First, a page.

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Fictional Mailbag: Can I Fire A Medical Marijuana Cardholder?

August 14, 2015

By Michael G. McClory

Every once in a while we receive a letter in the (fictional) mailbag that is tough to describe and quite compelling.  This week, Isabel, the new HR manager at LabCo (and someone who is new to HR), wants to know whether she may fire the owner’s son for having an Oregon medical marijuana card.  In passing, Isabel also makes a number of alarming admissions about her motivation.  Here is Isabel’s nerve-racking question and our response to it.

Isabel’s Question:

I really want help, but need to be careful so I am not going to use real names.  Call me Isabel.  (Get it?  Until six months ago I was a high school English teacher.  HR is easier, and fun.  I just think of employees like students and everything, almost, is intuitive.)

LabCo, my employer, is a “science-y” company located just outside of the city.  It is a small but growing employer (65 FTE at last count).  Most of the employees seem well-qualified to me (an English teacher with no science training), though there is one exception: Chip, the owner’s son.  He definitely needs to be sent to detention.  Chip flouts the rules, apparently believing his Mama (the owner) will never discipline him.

Yesterday, another employee (let’s call him Jake) came to my office.  He said that on Wednesday he had taken a “selfie” in the parking lot with Chip and showed it to me.  Chip was pointing with one hand to a card he held with this other hand.  The card appeared to say “DHS OMMP Patient Identification Card” and had Chip’s name on it.  Jake told me this was a medical marijuana card, that Chip had recently fractured his foot, and had sought the card because he may want to use marijuana to address pain.

Setting aside the fact that Jake is a tattletale, I know I have to do something.  LabCo has a strict no-drug policy.  In a similar situation (an employee outed as drug user by a co-worker), my predecessor sent the outed employee for testing – and the test came back clean.  It was a disaster; the employee could not be fired and everyone still talks about it.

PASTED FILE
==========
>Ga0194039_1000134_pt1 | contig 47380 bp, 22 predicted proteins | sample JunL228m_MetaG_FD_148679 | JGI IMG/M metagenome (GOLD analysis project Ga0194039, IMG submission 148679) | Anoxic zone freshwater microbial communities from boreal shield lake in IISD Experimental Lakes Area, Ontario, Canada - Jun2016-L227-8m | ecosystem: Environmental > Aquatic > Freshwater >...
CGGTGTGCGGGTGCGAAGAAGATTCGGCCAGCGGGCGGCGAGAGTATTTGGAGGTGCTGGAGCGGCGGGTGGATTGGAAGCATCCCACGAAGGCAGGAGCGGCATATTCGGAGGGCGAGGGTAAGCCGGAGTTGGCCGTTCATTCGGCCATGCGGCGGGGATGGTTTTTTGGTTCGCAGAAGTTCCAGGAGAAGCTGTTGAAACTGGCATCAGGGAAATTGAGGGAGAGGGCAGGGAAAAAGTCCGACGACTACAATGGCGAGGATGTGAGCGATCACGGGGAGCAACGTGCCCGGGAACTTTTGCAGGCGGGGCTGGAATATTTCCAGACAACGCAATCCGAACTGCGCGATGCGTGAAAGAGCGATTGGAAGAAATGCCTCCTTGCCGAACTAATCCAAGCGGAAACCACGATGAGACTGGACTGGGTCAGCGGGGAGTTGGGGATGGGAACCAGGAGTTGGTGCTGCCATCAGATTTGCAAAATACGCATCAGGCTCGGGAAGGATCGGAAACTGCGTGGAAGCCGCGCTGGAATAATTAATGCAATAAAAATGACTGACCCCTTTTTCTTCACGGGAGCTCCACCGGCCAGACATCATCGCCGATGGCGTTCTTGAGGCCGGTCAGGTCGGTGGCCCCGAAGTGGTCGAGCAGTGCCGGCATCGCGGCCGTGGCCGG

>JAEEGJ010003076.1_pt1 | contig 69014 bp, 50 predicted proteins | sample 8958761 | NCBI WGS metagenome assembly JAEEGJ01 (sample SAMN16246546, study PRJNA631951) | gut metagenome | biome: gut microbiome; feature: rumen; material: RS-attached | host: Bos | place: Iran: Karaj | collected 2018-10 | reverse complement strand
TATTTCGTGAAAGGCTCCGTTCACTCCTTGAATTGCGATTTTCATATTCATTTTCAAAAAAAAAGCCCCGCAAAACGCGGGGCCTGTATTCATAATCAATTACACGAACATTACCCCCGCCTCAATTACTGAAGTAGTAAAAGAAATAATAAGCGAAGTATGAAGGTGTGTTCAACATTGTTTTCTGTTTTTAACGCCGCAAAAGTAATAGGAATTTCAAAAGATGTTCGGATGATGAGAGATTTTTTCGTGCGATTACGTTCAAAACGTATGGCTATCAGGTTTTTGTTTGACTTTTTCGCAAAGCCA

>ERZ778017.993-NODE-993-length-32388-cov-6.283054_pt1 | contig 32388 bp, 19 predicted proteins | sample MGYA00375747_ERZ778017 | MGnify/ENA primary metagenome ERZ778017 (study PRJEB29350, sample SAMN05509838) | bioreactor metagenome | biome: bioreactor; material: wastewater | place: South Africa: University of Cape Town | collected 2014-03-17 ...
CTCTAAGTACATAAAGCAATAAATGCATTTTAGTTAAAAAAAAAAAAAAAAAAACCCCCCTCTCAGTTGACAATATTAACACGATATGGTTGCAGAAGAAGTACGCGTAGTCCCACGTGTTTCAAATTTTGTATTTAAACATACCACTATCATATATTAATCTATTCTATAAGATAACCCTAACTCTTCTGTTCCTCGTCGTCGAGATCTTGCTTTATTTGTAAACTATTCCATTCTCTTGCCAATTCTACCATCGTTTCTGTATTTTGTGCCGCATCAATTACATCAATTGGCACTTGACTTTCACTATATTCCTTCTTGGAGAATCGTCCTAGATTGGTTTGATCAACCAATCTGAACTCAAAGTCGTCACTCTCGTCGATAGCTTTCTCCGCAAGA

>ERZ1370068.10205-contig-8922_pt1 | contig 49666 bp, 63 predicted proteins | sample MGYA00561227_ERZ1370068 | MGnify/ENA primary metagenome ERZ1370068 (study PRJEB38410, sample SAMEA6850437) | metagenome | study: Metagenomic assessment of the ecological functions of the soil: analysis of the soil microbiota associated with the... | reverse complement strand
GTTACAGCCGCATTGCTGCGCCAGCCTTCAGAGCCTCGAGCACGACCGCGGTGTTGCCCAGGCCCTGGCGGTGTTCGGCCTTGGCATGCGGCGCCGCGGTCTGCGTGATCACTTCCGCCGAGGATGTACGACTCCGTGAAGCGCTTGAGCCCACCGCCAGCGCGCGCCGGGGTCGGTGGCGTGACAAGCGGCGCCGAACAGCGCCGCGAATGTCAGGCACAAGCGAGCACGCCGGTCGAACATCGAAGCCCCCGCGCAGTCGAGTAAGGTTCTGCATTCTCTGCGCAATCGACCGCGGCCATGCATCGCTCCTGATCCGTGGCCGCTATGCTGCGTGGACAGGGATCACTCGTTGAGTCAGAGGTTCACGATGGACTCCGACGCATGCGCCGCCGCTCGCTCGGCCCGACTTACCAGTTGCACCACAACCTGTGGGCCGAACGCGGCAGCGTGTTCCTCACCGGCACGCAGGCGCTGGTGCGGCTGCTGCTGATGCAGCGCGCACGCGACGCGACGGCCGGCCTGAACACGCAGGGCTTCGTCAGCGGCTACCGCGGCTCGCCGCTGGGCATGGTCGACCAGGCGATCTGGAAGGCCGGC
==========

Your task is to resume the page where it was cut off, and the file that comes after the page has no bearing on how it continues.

I want to avoid that problem with Chip.  My plan is to confront him about the medical marijuana card and he either admits it or I show him the picture.  Either way, I will let him go for having a card.  This seems much cleaner than a test, don’t you agree?  (Besides, since I don’t know whether he hurt himself on the job, I want to head off any workers’ compensation claims, requests for leave, or requests for job modifications.  Gotta think like an English teacher, Bullard Edge.)
The Bullard Edge‘s Response:

Whoa!  Put a pin in that parenthetical.  We will come back to it momentarily.

Your main question, Isabel, concerns medical marijuana and workplace drug policies.  Specifically, you propose terminating Chip (I guess you are over your concern about upsetting Mama) because of his status as a medical marijuana cardholder.  You describe this as “cleaner” than sending Chip for drug testing.


Not to be rude or flip, but your plan is legally risky.  Let’s review five quick points.

First, just this week, a state court judge in Rhode Island allowed a medical marijuana cardholder case to proceed to trial.  Rhode Island law expressly prohibits an employer from taking adverse employment action against “a person solely for his or her status as a cardholder.”  In that case the plaintiff alleges that an employer unlawfully rescinded its offer of employment because of her medical marijuana cardholder status.  The judge will let the jury decide whether the plaintiff’s allegation is true (unlawful) or whether the employer rescinded the offer because of marijuana use in violation of company policy (not unlawful).